Above the clouds with APRS

While out at my new favourite spot for HF radio the other weekend, I happened to notice an odd callsign pop up on APRS:- IMG_20140803_185248

Holding a UK callsign, it doesn’t take much to recognise ¬†another one when you see it. This wasn’t any normal APRS station, though – it was a high altitude balloon on its way around the world!

Leo Bodnar M0XER has been making and releasing high-altitude balloons for some time, and a few have made it all the way around the world. At the time, this one (using the SSID M0XER-6) was just over 100km south of me, over the Olympic National Park in Washington state. It eventually came within 95km of me, before heading eastwards and eventually crossing the border into Canada.

Leo’s balloons are a great example of what APRS can be used for, and more information (including a map of the flight path) about this particular balloon (also known as B-66) can be found here.

VE7CXZ/P from the Coburg Peninsula

The Focus of Doom, ready for portable HF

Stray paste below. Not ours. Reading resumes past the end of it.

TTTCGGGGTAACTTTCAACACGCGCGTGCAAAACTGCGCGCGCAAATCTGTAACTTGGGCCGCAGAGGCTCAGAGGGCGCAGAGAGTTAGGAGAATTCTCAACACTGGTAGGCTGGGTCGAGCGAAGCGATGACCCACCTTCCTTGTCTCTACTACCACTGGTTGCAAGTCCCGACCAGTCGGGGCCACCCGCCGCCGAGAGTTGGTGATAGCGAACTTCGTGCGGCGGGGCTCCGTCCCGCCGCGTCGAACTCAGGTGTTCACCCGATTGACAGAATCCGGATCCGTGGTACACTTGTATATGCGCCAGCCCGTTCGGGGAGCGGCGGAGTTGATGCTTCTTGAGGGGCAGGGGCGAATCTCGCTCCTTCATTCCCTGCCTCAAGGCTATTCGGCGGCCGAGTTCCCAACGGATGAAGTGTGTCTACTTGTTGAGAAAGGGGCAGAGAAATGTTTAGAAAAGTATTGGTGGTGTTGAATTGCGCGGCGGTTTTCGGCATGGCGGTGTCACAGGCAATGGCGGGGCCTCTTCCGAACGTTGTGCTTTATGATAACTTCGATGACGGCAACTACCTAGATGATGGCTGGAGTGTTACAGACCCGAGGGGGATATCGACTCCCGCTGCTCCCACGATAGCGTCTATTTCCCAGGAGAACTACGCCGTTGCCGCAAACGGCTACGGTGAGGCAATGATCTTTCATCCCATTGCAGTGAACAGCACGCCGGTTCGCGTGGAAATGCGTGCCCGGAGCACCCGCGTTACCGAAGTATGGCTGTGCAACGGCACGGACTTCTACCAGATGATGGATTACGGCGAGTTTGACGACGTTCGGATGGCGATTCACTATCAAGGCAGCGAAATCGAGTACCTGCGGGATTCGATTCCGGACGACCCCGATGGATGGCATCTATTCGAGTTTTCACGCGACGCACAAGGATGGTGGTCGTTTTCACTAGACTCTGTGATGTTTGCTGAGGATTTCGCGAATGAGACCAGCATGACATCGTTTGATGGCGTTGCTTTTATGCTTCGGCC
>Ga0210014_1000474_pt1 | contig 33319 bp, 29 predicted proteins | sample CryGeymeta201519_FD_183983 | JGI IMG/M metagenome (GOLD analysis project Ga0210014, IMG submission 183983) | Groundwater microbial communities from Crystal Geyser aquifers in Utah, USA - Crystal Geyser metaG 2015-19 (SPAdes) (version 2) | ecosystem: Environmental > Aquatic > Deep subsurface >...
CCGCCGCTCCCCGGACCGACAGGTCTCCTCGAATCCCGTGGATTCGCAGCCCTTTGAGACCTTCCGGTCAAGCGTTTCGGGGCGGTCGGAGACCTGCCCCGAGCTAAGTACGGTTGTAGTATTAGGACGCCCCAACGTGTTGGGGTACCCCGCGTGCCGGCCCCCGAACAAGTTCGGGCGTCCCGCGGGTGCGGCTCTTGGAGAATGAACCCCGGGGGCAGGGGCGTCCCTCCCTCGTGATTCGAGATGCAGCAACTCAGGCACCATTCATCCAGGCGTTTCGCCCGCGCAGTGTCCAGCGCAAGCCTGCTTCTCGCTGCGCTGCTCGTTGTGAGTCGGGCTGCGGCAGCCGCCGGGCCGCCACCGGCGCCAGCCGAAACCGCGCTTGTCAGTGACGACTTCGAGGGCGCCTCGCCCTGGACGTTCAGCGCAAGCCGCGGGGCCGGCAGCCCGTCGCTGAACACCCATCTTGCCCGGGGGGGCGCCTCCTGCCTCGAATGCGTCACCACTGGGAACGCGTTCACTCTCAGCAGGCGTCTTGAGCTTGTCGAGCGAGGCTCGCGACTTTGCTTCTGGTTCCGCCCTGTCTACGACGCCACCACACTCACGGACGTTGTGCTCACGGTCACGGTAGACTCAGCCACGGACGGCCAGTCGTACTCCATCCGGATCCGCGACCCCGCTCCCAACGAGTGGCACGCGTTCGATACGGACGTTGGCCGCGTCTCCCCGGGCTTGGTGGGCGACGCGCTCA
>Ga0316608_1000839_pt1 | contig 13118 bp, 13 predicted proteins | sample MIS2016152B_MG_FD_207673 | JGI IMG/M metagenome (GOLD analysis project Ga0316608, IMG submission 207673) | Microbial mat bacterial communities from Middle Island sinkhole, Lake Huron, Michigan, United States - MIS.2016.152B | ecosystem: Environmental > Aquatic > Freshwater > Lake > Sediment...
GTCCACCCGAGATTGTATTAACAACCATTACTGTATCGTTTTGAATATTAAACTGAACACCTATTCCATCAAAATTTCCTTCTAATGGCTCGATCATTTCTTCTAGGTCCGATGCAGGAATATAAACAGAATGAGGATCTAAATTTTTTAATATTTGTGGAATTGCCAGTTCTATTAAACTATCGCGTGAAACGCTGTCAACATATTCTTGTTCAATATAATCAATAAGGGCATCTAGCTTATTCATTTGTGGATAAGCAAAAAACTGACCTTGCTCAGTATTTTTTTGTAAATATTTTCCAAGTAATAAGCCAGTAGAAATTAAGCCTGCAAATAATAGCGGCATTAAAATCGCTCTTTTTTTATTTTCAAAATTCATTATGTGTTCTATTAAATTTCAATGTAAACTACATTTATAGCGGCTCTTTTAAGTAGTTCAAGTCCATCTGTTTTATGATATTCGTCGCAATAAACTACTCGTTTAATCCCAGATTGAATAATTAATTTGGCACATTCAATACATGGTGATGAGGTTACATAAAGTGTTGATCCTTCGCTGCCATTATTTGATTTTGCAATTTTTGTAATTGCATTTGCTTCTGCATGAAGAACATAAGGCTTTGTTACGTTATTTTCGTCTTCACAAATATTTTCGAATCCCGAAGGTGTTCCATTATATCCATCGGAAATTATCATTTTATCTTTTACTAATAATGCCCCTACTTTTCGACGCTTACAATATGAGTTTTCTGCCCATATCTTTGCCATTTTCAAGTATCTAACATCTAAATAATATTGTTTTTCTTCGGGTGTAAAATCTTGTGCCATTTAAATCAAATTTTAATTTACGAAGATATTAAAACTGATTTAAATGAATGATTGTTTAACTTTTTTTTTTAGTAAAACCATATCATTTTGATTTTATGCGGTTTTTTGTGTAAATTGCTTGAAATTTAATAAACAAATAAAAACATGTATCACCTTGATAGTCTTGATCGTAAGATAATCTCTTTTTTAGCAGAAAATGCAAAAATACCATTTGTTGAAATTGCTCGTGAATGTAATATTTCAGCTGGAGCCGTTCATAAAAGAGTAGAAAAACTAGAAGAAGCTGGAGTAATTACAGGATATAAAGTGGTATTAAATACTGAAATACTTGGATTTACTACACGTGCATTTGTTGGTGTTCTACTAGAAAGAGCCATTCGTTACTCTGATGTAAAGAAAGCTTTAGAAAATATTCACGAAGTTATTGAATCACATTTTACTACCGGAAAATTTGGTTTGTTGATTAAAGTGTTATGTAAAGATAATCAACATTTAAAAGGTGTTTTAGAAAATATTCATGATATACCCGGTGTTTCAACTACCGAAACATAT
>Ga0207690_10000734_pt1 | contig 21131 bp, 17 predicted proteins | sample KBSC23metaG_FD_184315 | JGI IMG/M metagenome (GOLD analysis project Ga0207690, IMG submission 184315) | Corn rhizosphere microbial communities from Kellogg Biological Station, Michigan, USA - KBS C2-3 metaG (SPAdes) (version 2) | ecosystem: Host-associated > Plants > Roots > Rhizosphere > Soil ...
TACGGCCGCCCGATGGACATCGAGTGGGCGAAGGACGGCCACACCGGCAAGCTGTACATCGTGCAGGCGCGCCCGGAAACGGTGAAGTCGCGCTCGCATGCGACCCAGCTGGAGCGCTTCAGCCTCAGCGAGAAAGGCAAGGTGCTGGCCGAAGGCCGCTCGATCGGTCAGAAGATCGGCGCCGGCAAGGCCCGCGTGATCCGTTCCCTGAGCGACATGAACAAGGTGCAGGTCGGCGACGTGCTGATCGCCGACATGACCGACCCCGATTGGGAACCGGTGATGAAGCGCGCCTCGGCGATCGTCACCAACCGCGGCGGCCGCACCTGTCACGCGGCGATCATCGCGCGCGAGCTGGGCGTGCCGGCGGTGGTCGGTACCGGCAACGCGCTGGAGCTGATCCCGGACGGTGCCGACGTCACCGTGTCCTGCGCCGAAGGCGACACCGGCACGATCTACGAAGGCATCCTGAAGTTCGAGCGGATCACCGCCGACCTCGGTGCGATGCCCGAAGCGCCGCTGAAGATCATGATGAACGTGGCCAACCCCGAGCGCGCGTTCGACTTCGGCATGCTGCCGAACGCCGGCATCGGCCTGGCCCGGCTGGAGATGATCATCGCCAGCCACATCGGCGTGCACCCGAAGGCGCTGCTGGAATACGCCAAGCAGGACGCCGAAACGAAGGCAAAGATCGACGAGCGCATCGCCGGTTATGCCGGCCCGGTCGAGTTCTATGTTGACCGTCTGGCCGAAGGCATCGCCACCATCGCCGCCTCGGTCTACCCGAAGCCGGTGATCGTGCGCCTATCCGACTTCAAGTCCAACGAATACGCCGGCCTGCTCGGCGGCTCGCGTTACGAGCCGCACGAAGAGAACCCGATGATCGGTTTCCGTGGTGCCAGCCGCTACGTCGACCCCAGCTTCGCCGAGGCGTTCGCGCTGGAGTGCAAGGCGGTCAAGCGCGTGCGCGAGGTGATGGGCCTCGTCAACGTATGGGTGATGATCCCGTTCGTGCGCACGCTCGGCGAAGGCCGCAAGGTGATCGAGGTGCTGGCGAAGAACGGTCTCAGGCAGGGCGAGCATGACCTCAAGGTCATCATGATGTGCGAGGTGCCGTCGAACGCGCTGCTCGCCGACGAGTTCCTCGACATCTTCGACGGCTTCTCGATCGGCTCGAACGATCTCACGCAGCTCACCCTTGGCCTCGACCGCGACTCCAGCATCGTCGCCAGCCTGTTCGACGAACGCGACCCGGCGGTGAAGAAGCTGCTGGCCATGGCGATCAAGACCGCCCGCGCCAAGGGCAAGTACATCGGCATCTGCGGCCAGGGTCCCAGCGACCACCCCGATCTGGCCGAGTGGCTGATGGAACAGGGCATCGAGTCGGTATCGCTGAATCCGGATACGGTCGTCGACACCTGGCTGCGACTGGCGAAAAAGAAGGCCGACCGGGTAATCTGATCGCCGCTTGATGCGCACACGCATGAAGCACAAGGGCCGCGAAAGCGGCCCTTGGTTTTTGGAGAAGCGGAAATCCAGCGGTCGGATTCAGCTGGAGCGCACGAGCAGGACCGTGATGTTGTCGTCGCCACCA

I’ve recently started operating portable from the Coburg Peninsula, which is a narrow strip of land by the historic Fort Rodd Hill and Fisgard Lighthouse. Situated in the south of Colwood, BC, it looks out onto the Strait of Juan De Fuca and therefore has great takeoff on HF, especially to the south towards Washington and the rest of the continental US.

Working AF7ES with PSK31

So far I’ve managed to work all over the US and in Europe, including W1AW/P and stations in Hungary and Slovenia. I’m using a Kenwood TS480SAT for SSB and a Yaesu FT897D for digimodes, with an Acer netbook running FLdigi for the digimodes and logging.

I’m hoping to get my second callsign of VA7HTJ on the air over the coming weeks, and some testing for the upcoming CQWW SSB contest.